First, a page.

Let’s kick off these reviews with something fun! I am going to try my best to give a balanced review, but the desire to squee is strong. That is because today I’m going to be talking about Kingsman: The Secret Service, the recent spy film by Matthew Vaughn.
The first thing you need to know is that Kingsman isn’t your typical spy flick. Inspired by elements of Mark Millar’s comic The Secret Service, it goes boldly in a different direction that it’s genre generation. Recent spy movies are all “gritty” and “realistic”, which is good in its own way, but it can get a bit…well, boring. Not in the moment, mind you, but the overall experience doesn’t stand out as much. Most of what I love about Kingsman is that it takes a completely different approach. This movie knows what it is and it doesn’t try to be anything else.
So, what is this movie, then? It is a beautiful homage to how spy movies used to be. You know how they were, equal parts theatrical, ridiculous, and fabulous. Kingsman lives up to that legacy, never taking itself seriously and entertaining us through every single minute. The comic elements, especially the way key shots mimic the framing of comics, adds to campiness in a delightful way. The overall feel is strongly reminiscent of the old movies that inspired it, but uniquely fun and endearing. It’s a whole lot of fun in a 2 hour package.
I am not generally one to wax poetic about the performances of actors, but it bears mentioning that the actors did a great job of adding that little extra touch that helps sell the whole story. Colin Firth of course did a spectacular job of reminding us how gentlemanly a Gentleman Spy ought to be, while kicking some major ass (in a beautiful suit with an umbrella I would sell a kidney for…) in perfectly British fashion. Michael Caine anchored the movie’s setting with the all stodginess one would expect in a British aristocratic society. Samuel L. Jackson was fabulous, adding a lot of sympathy to a character without ever loosing focus on the fact that this man is absolutely psychotic. All of this was held together by Taron Egerton, a new comer to my sphere of the world, who managed to balance all of this action, intensity, and comedy with the fact that our hero is a 20-something young man living in a world that is neglecting his generation.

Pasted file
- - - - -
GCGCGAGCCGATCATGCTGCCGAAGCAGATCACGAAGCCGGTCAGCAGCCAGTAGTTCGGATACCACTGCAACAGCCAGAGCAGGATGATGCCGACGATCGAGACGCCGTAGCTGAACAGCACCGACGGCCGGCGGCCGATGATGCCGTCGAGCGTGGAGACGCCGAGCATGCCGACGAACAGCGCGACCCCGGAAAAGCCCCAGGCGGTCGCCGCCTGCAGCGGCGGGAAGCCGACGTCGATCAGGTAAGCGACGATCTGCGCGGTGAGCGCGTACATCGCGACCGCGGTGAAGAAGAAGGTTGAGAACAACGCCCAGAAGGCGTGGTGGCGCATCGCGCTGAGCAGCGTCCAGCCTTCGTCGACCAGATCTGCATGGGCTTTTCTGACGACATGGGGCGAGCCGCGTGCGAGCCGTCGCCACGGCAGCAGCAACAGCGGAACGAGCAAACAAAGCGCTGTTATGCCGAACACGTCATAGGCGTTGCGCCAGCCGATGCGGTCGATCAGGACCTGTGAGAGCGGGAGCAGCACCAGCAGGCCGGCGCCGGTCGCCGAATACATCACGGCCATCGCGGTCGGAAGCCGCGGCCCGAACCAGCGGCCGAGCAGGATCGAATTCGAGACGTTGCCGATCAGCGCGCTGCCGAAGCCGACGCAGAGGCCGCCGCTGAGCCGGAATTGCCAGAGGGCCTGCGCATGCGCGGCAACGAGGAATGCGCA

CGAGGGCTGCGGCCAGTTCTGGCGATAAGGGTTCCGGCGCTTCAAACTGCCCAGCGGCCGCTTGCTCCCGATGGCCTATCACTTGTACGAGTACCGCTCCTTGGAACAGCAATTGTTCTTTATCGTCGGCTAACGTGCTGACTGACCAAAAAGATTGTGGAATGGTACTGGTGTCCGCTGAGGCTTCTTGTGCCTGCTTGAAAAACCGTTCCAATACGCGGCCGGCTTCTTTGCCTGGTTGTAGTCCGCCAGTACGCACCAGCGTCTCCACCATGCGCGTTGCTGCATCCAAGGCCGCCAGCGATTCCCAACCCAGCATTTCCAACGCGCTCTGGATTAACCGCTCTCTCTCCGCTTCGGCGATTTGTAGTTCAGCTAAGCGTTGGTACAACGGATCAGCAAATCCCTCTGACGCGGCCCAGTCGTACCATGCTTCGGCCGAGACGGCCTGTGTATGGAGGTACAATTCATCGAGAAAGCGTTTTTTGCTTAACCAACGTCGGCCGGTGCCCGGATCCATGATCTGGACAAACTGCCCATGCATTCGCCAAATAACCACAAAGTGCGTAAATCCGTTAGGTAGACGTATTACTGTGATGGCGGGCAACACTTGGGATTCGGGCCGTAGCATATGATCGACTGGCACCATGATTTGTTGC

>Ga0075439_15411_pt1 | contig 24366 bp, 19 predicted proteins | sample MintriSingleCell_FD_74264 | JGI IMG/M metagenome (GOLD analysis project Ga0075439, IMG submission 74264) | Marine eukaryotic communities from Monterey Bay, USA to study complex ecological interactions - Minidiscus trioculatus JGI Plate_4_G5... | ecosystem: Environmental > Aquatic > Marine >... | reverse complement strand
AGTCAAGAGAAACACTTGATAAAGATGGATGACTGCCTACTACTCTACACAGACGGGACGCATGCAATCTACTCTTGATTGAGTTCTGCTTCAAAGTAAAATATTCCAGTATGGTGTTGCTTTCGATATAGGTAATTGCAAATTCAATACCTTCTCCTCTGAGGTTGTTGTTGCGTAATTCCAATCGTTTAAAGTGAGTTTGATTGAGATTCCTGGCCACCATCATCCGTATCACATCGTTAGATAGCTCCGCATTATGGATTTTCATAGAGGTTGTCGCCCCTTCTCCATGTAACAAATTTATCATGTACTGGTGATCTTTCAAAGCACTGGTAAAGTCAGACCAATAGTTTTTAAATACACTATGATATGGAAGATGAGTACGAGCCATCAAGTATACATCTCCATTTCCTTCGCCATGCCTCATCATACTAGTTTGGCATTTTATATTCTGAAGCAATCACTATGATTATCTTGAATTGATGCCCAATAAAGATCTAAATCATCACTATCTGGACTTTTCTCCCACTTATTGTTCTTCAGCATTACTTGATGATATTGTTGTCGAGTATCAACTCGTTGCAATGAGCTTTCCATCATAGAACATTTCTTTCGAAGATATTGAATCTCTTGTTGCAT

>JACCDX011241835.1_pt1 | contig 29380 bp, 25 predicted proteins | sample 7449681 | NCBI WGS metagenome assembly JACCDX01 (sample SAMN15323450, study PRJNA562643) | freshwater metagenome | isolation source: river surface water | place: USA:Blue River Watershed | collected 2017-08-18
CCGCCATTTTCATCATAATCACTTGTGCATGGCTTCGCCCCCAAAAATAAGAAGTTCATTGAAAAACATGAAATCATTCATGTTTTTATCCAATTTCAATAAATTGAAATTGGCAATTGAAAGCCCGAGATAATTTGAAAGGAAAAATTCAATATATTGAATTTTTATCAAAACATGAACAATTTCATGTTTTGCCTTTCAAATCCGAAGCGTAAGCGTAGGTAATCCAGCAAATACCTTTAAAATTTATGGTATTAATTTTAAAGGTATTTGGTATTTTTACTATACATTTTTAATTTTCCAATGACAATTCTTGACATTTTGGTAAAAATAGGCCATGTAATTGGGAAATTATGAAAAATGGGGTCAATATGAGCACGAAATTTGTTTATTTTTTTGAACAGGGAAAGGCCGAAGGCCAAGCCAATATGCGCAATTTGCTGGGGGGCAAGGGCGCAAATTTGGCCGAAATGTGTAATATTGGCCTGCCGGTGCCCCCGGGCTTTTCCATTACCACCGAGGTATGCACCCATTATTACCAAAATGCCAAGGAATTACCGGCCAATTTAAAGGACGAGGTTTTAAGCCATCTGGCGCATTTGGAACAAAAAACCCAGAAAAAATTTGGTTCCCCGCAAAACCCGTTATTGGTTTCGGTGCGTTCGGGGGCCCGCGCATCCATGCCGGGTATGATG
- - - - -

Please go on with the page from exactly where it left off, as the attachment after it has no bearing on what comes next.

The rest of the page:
Now you may have noticed how all those names up there were men. That because I’m saving my favorites for last. The trailers don’t really let on how kick ass Sophie Cookson is as Roxy is during the movie, but she is awesome. They did cop out a little and try to humanize there character with a “quirky flaw”, but at least this time it’s fear of heights instead of clumsiness. In all other ways, I thought she did beautifully. She kicks ass, doesn’t even for a second try to be anyone’s love interest, and keeps up with the boys 100% of the way. Frankly, I wish the movie had been more about her and given her more time to develop, but the part she played was lovely.
The character I was really impressed with was Gazelle, played by Sophia Boutella. The trailers show her bouncing around like an angry ninja chinchilla, hacking through guys and generally being badass. But my favorite part isn’t that she is so terrifyingly cool. It’s that this woman, who has a clear disability, doesn’t bring it up once. She goes so far past not feeling sorry for herself, that it isn’t brought up at all, in any way. She is so bad ass that I questioned whether she overcame a disability or decided that having blades instead of feet would increase her lethality and just had them replaced voluntarily. She has transcended her limitations and become the murderous love child of a chinchilla and a Cuisinart. She is equal parts inspiring and horrifying, and I absolutely loved it.
Also, this little cutie has a special role, and that made me all kinds of happy.
Now, this isn’t to say that I felt Kingsman was without flaws. I was a little disappointed in the representation of people of color, because aside from one unnamed friend, the only two people of color were the main villains. Now, I can largely give the movie a pass, because it never feels like that really matters to those characters as people or their motivations as villains. I would still have liked it if a few more of the characters had been anything other than white, but that can’t be changed now.
I also would have liked if the sexual references had not been described quite so thoroughly and if Princess Tilde had kept her clothes on for the whole movie. These two things comprise maybe 30 seconds of the movie, but they fall at the very end. I was just a little disappointed that when the movie had been going along so innocently, everyone was allowed to stay dressed, suddenly some girl is naked and another thing is added to the list of Things I Can’t Unsee. It’s not a big issue, but it irked a little.
So my ratings overall:
Now, stop reading and go see this movie.